AP: Illegal Alien Children Can Stay in US for Years
An investigation by the Associated Press into the situation on the border with tens of thousands of unaccompanied children flowing into the US finds that US immigration law has tied the hands of the government in trying to deport the minors and that they could conceivably stay in the US for years.
Welcome children! Sit right down and make yourselves at home.
Thousands of immigrant children fleeing poverty and violence in Central America to cross alone into the United States can live in American cities, attend public schools and possibly work here for years without consequences.
The chief reasons are an overburdened, deeply flawed system of immigration courts and a 2002 law intended to protect children's welfare, an Associated Press investigation finds.
Driving the dramatic increases in these immigrants is the recognition throughout Honduras, Guatemala and El Salvador that children who make the dangerous trip can effectively remain in the U.S. for years before facing even a moderate risk of deportation.
The Obama administration estimates it will catch 90,000 children trying to illegally cross the Mexican border without their parents by the end of the current budget year in September. Last year, the government returned fewer than 2,000 children to their native countries.
The administration has asked Congress for $2 billion to spend on the issue.
"They almost never go home," said Gary Mead, who until last year was director of the Immigration and Customs Enforcement office responsible for finding and removing immigrants living in the country. "It's not a process that ultimately ends in easy resolutions or clear-cut resolutions."
The situation is widely perceived as becoming a humanitarian crisis at the border. The system is now so overwhelmed that children are being housed in Border Patrol facilities ill-equipped to handle them.
The government has asked the military to open temporary shelters in Texas, Oklahoma and California.
U.S. officials, including the Homeland Security secretary, the White House domestic policy council director and the Customs and Border Protection commissioner have described immigrant families' concerns about education, jobs and personal safety as driving the rise in border crossings.
Only recently have officials acknowledged that perceptions that these children may be allowed to stay or that Congress soon may relax U.S. immigration laws — which is highly unlikely — may also be responsible.
Meanwhile, in a total PR move, the administration is promising a "surge" at the border:
The White House said it would send more judges and staffers to reduce the backlog of immigration cases but did not provide specific numbers about the amount of additional workers.
“We are surging government enforcement resources to increase our capacity to detain individuals and adults who bring their children with them and to handle immigration court hearings in cases where hearings are necessary – as quickly and efficiently as possible while also protecting those who are seeking asylum," the White House said. "That will allow [U.S. Immigration and Customs Enforcement] to return unlawful migrants from Central America to their home countries more quickly."
Earlier Friday, Speaker John Boehner, R-Ohio, called on Obama to deploy the National Guard to the U.S.-Mexico border, but administration officials threw cold water on that suggestion.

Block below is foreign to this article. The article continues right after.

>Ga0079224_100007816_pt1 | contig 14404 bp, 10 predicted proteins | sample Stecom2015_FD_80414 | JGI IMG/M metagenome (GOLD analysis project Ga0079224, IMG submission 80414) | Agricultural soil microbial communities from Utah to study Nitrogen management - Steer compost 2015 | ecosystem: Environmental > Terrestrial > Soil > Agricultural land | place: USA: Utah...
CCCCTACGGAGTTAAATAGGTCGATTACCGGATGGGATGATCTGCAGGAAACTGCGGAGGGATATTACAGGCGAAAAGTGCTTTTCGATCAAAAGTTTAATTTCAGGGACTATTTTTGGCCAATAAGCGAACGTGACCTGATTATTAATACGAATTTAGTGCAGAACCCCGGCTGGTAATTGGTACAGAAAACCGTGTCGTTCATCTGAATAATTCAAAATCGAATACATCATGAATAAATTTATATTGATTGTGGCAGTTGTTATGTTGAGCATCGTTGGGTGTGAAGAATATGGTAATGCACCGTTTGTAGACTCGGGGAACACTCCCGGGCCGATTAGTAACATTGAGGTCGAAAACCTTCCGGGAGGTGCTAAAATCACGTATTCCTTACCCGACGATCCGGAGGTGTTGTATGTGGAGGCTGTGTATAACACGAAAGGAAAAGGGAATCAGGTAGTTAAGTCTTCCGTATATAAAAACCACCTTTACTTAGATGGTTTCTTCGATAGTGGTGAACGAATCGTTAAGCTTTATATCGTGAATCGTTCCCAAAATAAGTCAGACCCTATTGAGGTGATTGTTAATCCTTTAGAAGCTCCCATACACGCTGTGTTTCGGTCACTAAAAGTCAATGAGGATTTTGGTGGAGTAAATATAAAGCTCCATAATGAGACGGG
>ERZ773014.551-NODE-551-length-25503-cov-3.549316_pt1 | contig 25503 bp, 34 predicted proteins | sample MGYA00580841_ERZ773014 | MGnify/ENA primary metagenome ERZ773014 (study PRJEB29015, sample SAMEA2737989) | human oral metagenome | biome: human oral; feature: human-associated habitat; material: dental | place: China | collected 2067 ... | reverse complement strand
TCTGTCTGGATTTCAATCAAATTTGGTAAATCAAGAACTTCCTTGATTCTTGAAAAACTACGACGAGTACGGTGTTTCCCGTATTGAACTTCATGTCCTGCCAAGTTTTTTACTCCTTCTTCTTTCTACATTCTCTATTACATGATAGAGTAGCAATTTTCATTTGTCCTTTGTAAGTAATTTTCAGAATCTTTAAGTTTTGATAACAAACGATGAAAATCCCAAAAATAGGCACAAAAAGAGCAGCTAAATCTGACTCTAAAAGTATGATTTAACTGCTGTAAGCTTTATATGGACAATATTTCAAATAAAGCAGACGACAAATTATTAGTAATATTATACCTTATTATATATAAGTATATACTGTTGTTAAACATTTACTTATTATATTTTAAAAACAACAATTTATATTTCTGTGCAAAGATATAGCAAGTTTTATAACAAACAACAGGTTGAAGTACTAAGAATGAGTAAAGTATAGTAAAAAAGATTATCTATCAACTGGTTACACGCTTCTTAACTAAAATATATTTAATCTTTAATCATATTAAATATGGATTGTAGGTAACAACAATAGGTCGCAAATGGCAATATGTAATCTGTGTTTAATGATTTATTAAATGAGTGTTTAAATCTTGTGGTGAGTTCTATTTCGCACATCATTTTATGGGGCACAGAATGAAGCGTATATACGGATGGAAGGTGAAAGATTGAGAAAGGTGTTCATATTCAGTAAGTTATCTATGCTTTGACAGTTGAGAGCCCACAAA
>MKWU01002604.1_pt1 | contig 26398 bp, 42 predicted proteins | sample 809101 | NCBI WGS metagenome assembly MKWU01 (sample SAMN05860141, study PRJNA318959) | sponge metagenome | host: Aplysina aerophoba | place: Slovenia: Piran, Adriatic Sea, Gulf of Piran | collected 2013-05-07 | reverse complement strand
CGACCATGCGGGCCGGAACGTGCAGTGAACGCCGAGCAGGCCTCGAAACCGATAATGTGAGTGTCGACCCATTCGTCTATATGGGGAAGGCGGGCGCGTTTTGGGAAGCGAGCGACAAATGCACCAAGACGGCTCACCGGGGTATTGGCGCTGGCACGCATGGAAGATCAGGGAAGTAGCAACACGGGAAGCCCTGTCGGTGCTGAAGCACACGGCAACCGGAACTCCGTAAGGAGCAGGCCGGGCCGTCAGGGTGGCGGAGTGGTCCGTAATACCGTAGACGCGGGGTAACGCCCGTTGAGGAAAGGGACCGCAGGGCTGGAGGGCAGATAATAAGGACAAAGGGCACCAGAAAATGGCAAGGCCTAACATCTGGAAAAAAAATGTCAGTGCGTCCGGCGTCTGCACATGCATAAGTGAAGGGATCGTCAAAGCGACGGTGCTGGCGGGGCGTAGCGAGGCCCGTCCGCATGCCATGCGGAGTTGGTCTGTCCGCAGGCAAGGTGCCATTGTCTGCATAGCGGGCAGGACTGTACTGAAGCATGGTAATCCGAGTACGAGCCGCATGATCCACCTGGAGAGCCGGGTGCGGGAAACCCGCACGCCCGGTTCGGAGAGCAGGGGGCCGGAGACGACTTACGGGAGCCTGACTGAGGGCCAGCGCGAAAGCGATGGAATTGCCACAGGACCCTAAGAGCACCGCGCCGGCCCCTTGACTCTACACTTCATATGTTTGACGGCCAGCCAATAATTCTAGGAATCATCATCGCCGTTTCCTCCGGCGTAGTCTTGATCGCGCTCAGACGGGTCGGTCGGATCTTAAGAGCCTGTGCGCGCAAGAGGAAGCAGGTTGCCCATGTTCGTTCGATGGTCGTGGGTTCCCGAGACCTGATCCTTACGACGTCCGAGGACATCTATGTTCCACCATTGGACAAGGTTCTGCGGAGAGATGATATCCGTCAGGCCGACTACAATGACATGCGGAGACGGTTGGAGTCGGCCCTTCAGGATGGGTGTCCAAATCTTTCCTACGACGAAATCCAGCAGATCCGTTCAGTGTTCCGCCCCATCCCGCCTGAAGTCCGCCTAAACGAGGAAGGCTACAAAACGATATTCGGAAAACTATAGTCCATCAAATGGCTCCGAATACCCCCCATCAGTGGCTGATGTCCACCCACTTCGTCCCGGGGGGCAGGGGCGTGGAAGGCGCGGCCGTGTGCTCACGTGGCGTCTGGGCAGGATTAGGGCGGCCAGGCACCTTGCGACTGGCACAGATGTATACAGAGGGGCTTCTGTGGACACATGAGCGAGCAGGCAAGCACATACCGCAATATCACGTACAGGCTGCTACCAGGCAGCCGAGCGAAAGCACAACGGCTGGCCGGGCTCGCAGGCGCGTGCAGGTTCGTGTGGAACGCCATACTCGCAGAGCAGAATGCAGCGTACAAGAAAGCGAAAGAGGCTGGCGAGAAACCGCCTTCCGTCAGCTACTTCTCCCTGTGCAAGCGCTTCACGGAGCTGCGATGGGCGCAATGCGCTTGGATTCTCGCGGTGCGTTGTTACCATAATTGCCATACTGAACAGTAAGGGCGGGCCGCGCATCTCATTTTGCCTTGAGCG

“The policies of your administration have directly resulted in the belief by these immigrants that once they reach U.S. soil, they will be able to stay here indefinitely,” Boehner wrote in a letter to Obama.
Obama previously deferred deportations of Dream-Act eligible illegal immigrants, but the White House says that children now crossing the border illegally are not eligible for that program.
We are surging judges and lawyers at the border! What's next, accountants? Even with the increase in judges, they will hardly be able to keep ahead of the tidal wave. The administration is expecting double the number of kids crossing the border next year -- 120,000. By the time the judges are finished hearing those cases of people already here, some of those kids will be collecting Social Security -- illegally.
So how does this legal process work -- besides very badly?
Like Antunez and thousands of others, most spend about one month in the custody of the Office of Refugee and Resettlement under the Health and Human Services Department, before they are reunited with parents or other relatives in the United States. There is no requirement that their parents or those other relatives were legally allowed into the United States.
Why isn't there a requirement that their parents or relatives be here legally? What genius thought that one up?
When you have an immigration policy that encourages lawbreaking, this is what you end up with. The immigration reform package that everyone wants the Republicans to vote for will make matters even worse. The world is breaking down our door to get in and God knows who is coming with these desperate, poor people; terrorists, drug dealers, criminals in all shapes, sizes, and ages.
We are a sovereign country and are well within our rights to close our border to anyone who refuses to obey even the weak and ineffective laws already on the books. It is a fundamental right among nations to enforce our own laws even if the rest of the world doesn't like them.The president -- never letting a good crisis go to waste -- is using this terrible situation on the border to try and advance immigration reform. It's a despicable tactic and instead of trying to promote his agenda and putting on phony "surges" at the border, he should act like a president and take control of the situation.